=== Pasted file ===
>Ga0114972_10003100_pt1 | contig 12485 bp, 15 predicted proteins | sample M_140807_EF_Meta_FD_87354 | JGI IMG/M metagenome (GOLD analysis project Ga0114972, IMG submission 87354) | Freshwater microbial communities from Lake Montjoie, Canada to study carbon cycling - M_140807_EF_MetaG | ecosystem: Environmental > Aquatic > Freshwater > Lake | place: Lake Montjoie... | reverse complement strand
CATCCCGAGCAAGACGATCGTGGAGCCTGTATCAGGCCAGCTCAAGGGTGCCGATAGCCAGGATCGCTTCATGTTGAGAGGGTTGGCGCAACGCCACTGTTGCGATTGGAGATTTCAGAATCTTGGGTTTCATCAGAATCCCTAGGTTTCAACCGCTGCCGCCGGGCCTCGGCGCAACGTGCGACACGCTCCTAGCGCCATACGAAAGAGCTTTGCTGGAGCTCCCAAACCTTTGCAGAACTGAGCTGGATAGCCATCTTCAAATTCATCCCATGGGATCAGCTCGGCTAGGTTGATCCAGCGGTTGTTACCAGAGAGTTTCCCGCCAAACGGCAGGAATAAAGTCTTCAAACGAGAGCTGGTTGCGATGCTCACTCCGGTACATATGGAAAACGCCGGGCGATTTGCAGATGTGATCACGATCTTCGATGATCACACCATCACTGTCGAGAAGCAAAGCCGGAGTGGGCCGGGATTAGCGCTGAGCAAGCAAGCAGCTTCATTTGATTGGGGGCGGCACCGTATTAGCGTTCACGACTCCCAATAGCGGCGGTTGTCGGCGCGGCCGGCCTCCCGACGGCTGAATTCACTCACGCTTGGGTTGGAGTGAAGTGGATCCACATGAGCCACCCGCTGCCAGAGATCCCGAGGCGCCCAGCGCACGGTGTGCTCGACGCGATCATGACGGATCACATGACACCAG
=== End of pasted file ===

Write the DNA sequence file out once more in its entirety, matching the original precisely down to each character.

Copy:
>Ga0114972_10003100_pt1 | contig 12485 bp, 15 predicted proteins | sample M_140807_EF_Meta_FD_87354 | JGI IMG/M metagenome (GOLD analysis project Ga0114972, IMG submission 87354) | Freshwater microbial communities from Lake Montjoie, Canada to study carbon cycling - M_140807_EF_MetaG | ecosystem: Environmental > Aquatic > Freshwater > Lake | place: Lake Montjoie... | reverse complement strand
CATCCCGAGCAAGACGATCGTGGAGCCTGTATCAGGCCAGCTCAAGGGTGCCGATAGCCAGGATCGCTTCATGTTGAGAGGGTTGGCGCAACGCCACTGTTGCGATTGGAGATTTCAGAATCTTGGGTTTCATCAGAATCCCTAGGTTTCAACCGCTGCCGCCGGGCCTCGGCGCAACGTGCGACACGCTCCTAGCGCCATACGAAAGAGCTTTGCTGGAGCTCCCAAACCTTTGCAGAACTGAGCTGGATAGCCATCTTCAAATTCATCCCATGGGATCAGCTCGGCTAGGTTGATCCAGCGGTTGTTACCAGAGAGTTTCCCGCCAAACGGCAGGAATAAAGTCTTCAAACGAGAGCTGGTTGCGATGCTCACTCCGGTACATATGGAAAACGCCGGGCGATTTGCAGATGTGATCACGATCTTCGATGATCACACCATCACTGTCGAGAAGCAAAGCCGGAGTGGGCCGGGATTAGCGCTGAGCAAGCAAGCAGCTTCATTTGATTGGGGGCGGCACCGTATTAGCGTTCACGACTCCCAATAGCGGCGGTTGTCGGCGCGGCCGGCCTCCCGACGGCTGAATTCACTCACGCTTGGGTTGGAGTGAAGTGGATCCACATGAGCCACCCGCTGCCAGAGATCCCGAGGCGCCCAGCGCACGGTGTGCTCGACGCGATCATGACGGATCACATGACACCAG